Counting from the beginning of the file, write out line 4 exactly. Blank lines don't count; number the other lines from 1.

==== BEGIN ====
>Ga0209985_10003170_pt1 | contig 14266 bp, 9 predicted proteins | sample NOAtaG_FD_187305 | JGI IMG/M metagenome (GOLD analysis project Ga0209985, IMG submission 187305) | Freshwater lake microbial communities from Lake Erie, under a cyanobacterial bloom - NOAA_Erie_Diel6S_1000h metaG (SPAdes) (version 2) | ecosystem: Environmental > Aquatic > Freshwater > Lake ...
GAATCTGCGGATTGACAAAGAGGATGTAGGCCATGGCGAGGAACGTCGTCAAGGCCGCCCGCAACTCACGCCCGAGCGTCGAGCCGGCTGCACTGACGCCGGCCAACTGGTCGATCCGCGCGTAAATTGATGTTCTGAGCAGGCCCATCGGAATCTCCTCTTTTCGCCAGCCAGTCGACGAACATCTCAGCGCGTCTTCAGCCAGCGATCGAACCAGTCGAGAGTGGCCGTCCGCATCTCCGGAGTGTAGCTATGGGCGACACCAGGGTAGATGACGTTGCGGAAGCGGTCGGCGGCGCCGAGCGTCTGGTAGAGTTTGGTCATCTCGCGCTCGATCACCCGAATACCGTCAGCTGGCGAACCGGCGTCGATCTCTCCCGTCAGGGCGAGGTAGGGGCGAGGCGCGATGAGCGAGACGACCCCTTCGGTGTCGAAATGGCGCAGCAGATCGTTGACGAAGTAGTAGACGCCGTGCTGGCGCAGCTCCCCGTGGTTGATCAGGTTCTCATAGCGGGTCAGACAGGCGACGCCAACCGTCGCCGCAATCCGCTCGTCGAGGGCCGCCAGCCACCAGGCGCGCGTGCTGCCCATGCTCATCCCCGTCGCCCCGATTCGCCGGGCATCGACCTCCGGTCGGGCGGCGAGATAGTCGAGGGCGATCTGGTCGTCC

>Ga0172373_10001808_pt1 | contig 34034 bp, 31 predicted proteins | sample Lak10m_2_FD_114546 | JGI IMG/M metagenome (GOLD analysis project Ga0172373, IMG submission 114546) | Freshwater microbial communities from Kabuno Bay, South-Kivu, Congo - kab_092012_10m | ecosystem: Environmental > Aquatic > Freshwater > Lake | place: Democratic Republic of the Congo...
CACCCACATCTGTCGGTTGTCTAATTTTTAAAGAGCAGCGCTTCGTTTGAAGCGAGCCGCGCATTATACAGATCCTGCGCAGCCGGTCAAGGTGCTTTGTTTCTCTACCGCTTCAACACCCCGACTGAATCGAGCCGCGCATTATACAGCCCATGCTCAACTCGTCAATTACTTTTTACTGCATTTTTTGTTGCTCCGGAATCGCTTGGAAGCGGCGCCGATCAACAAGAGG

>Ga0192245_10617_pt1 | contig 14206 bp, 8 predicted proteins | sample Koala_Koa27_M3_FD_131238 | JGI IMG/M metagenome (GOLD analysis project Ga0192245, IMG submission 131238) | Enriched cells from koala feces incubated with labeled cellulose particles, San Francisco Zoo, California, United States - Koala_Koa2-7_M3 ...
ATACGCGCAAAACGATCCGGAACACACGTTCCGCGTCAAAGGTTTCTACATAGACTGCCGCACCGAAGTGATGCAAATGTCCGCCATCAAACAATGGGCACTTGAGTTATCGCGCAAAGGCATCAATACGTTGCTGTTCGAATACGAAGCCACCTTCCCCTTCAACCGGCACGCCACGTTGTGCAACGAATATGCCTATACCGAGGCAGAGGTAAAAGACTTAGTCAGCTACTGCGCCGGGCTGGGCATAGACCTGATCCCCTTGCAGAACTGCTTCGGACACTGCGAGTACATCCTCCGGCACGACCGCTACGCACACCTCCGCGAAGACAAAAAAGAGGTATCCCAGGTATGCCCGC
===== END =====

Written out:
CACCCACATCTGTCGGTTGTCTAATTTTTAAAGAGCAGCGCTTCGTTTGAAGCGAGCCGCGCATTATACAGATCCTGCGCAGCCGGTCAAGGTGCTTTGTTTCTCTACCGCTTCAACACCCCGACTGAATCGAGCCGCGCATTATACAGCCCATGCTCAACTCGTCAATTACTTTTTACTGCATTTTTTGTTGCTCCGGAATCGCTTGGAAGCGGCGCCGATCAACAAGAGG